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Prosecutors appear to back away from prison recommendation for Michael Flynn

Former national security adviser Michael Flynn is attacking a previous defense team as part of his bid to withdraw his guilty plea.
Former national security adviser Michael Flynn is attacking a previous defense team as part of his bid to withdraw his guilty plea. (Carlos Barria/Reuters)

Prosecutors backed away from their recommendation that former national security adviser Michael Flynn serve up to six months in prison, saying in a court filing Wednesday that probation remained a “reasonable sentence” that they would not oppose.

The filing comes as Flynn continues his effort to withdraw his guilty plea in special counsel Robert S. Mueller III’s Russia probe. Prosecutors did not explain in their filing why they reemphasized probation as a reasonable sentence for Flynn.

The shift represents the latest turn in the case in which federal prosecutors once held up Flynn as a model cooperator and suggested probation but shifted their stance to include prison time after Flynn hired a new defense team, attacked investigators and undermined the prosecution of his former business partner.

Flynn earlier accused the government of duping him into a plea agreement, but in papers filed Wednesday shifted the focus of the attack to unleash a new broadside against his former defense lawyers for allegedly concealing conflicts of interest.

In a blistering, 182-page court filing, Flynn’s new lawyers claimed that his former attorneys with prominent Washington law firm Covington & Burling “irreparably tainted” his Dec. 1, 2017, guilty plea, asserting, “Mr. Flynn’s former counsel provided nothing but ineffective and self-interested assistance of counsel to the last.”

Flynn’s new arguments increased the chances that the case of the highest-ranking Trump administration official charged — and one of the first to cooperate with Mueller’s investigation into Russian election interference — could be headed for trial instead of a Feb. 27 sentencing, legal analysts said.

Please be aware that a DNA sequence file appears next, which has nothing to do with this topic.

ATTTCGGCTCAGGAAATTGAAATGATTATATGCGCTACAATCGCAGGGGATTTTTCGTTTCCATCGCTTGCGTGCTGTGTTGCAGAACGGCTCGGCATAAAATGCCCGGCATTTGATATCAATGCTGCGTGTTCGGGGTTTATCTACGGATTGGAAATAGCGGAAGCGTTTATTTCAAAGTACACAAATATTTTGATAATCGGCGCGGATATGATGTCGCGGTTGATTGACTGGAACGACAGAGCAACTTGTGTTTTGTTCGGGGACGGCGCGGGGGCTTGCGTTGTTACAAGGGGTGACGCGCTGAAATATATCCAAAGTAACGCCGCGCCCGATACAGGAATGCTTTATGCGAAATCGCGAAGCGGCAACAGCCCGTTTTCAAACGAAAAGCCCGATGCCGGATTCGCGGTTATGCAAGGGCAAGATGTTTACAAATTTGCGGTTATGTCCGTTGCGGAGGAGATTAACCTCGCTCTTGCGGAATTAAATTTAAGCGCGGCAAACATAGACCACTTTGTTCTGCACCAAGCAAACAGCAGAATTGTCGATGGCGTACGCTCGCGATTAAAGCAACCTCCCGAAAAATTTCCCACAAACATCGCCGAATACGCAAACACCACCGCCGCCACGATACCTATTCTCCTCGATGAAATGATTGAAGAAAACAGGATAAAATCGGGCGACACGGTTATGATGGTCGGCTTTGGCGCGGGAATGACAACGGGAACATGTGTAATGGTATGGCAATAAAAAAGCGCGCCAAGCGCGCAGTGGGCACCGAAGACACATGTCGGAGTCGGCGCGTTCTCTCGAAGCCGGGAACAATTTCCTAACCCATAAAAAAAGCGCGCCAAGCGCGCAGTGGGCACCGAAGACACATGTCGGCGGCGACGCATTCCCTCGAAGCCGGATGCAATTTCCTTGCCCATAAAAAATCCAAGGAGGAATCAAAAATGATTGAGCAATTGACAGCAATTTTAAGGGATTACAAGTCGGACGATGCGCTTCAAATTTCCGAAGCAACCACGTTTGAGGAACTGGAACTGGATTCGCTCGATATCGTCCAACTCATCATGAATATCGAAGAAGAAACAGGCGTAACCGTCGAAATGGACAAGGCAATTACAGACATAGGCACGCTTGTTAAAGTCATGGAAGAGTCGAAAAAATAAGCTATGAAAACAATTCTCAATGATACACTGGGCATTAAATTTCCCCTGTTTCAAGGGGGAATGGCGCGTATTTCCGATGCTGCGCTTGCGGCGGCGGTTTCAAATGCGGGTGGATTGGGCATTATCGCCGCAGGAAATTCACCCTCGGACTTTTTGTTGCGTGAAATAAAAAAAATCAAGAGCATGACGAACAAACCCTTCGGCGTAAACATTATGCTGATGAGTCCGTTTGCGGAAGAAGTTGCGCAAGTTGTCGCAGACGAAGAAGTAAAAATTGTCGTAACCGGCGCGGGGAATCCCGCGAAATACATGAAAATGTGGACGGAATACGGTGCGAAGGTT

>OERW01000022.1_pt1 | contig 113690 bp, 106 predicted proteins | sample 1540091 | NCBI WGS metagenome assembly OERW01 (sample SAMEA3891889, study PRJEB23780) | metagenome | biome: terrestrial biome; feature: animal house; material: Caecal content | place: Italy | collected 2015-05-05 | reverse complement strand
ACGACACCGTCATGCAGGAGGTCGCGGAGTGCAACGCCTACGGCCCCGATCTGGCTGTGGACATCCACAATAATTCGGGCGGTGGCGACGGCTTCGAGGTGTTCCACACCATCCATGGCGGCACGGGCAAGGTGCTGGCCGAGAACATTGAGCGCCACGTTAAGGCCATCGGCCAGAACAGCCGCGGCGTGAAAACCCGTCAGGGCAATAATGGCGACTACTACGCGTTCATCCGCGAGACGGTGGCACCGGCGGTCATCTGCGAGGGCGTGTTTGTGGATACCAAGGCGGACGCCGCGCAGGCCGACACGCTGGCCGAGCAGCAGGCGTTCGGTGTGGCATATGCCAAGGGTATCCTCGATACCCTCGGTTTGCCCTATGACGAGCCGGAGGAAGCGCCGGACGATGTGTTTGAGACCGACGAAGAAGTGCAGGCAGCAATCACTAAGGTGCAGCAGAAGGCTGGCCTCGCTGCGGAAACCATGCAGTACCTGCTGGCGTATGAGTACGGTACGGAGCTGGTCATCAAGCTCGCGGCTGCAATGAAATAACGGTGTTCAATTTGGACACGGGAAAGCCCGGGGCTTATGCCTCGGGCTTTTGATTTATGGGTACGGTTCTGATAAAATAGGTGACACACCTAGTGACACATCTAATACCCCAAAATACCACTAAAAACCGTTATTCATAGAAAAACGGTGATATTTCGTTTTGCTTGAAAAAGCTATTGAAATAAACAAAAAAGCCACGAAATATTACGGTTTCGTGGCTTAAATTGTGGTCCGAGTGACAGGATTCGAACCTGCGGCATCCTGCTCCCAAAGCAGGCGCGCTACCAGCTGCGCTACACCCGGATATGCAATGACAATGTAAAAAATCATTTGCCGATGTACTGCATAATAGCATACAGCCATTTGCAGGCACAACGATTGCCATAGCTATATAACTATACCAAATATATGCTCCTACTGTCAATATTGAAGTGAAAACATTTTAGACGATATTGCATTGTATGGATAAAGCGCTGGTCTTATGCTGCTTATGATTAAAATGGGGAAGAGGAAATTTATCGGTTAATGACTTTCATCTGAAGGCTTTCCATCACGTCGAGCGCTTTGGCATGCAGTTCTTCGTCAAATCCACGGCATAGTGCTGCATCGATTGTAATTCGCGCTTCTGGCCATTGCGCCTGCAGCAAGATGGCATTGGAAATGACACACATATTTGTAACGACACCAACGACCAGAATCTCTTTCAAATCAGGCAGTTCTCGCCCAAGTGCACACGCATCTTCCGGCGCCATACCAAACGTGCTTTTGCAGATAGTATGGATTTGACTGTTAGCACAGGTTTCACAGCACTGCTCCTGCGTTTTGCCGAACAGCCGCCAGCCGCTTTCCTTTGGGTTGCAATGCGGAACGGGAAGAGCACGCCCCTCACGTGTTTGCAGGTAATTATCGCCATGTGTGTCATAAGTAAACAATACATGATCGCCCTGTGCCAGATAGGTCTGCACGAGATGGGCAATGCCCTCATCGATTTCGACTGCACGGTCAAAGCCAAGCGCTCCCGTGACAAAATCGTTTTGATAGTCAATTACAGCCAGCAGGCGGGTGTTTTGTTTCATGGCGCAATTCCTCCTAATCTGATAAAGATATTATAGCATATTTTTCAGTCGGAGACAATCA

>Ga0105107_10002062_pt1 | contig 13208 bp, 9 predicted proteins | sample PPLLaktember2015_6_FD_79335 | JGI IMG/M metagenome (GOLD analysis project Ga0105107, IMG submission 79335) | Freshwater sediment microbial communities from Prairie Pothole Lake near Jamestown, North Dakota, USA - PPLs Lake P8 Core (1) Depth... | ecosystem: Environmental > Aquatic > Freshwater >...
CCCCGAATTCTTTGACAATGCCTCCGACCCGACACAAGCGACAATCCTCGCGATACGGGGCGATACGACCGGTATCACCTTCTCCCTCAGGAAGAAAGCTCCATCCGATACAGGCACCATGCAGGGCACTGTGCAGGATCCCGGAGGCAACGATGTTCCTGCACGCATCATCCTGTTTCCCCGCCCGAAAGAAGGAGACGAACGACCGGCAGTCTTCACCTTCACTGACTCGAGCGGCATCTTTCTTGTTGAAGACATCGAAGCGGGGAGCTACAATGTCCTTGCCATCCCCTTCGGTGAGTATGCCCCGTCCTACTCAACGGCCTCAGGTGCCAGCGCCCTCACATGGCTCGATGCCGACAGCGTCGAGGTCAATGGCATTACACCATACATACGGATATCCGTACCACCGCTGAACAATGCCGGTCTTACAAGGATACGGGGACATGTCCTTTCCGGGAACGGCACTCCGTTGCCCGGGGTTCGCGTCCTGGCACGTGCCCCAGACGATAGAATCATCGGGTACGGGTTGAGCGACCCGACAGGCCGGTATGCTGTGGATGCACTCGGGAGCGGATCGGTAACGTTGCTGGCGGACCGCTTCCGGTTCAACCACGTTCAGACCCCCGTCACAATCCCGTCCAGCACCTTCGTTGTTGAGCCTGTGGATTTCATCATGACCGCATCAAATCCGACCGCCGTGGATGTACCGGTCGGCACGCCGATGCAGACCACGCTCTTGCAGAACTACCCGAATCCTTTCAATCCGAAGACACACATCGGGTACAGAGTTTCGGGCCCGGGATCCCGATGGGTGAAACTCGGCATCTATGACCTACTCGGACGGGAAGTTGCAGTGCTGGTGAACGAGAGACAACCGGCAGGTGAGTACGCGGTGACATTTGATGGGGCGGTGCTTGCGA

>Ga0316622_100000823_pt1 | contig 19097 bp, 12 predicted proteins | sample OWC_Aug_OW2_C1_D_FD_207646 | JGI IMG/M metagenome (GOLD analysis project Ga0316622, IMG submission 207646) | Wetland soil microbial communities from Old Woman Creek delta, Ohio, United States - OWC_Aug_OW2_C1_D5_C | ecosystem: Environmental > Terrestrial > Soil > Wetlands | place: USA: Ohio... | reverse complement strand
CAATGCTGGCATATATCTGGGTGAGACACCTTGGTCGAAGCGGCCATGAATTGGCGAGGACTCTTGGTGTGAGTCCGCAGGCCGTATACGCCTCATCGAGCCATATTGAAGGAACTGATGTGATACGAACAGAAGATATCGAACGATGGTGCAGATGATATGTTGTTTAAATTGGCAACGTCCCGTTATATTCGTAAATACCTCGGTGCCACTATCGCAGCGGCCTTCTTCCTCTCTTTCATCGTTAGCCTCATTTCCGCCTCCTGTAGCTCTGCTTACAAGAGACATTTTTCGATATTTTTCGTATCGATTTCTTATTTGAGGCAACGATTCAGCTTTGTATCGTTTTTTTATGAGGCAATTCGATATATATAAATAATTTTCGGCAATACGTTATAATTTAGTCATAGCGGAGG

Flynn, 61, admitted more than two years ago that he lied about his conversations with Russia’s ambassador and misrepresented his work for the Turkish government. He affirmed his guilt a year later under oath, after U.S. District Judge Emmet G. Sullivan questioned whether he truly accepted culpability. But new defense attorneys say that Flynn was a victim of both unscrupulous prosecutors who violated his plea agreement and an ineffective defense team “in the grip of intractable conflicts of interest.”

The dispute centers on Flynn’s admission in his original plea that he knowingly lied to the Justice Department in foreign lobbying disclosure filings about whether he and his former business partner, Bijan Rafiekian, had acted as agents for the Turkish government.

Flynn now claims that his former attorneys, Robert K. Kelner and Stephen P. Anthony, lied to him in getting him to waive concerns of a conflict of interest posed by Covington. The firm had represented Flynn in filing the Foreign Agent Registration Act forms he is accused of lying about, and Flynn’s defense claims it obscured its own errors while representing Flynn in his criminal case.

“From every angle, this case presents stunning Sixth Amendment violations of Mr. Flynn’s constitutional rights” to effective counsel, Flynn attorney Sidney Powell wrote. “He was misled, misinformed and betrayed by counsel mired in non-consentable conflicts of interests that only worsened to Mr. Flynn’s increasing prejudice.”

A spokesman for the Covington & Burling law firm said, “Under the Bar rules, we are limited in our ability to respond publicly even to allegations of this nature, absent the client’s consent or a court order.”

Kelner testified at Rafiekian’s federal trial in Alexandria last summer that Flynn reviewed and approved a filing that he has admitted contains false statements but claims he did not read.

U.S. prosecutors have until Feb. 12 to answer Flynn’s charges. Any change in plea must be approved by a judge.

Leslie McAdoo Gordon, a white-collar defense attorney in Washington and former special agent for the Pentagon’s Defense Investigative Service, said the dispute poses “a big problem” for Covington & Burling, putting into question whether Flynn’s waiver of his lawyers’ conflict was knowing and voluntary.

“Judge Sullivan has to decide whether the plea that’s already been entered was the creation not just of bad advice, but advice that falls below the standard of effective counsel,” McAdoo Gordon said.

Powell on Wednesday asked prosecutors to join her request for withdrawing Flynn’s plea, or at least to hold an evidentiary hearing at which his former lawyers might be called as witnesses to testify.

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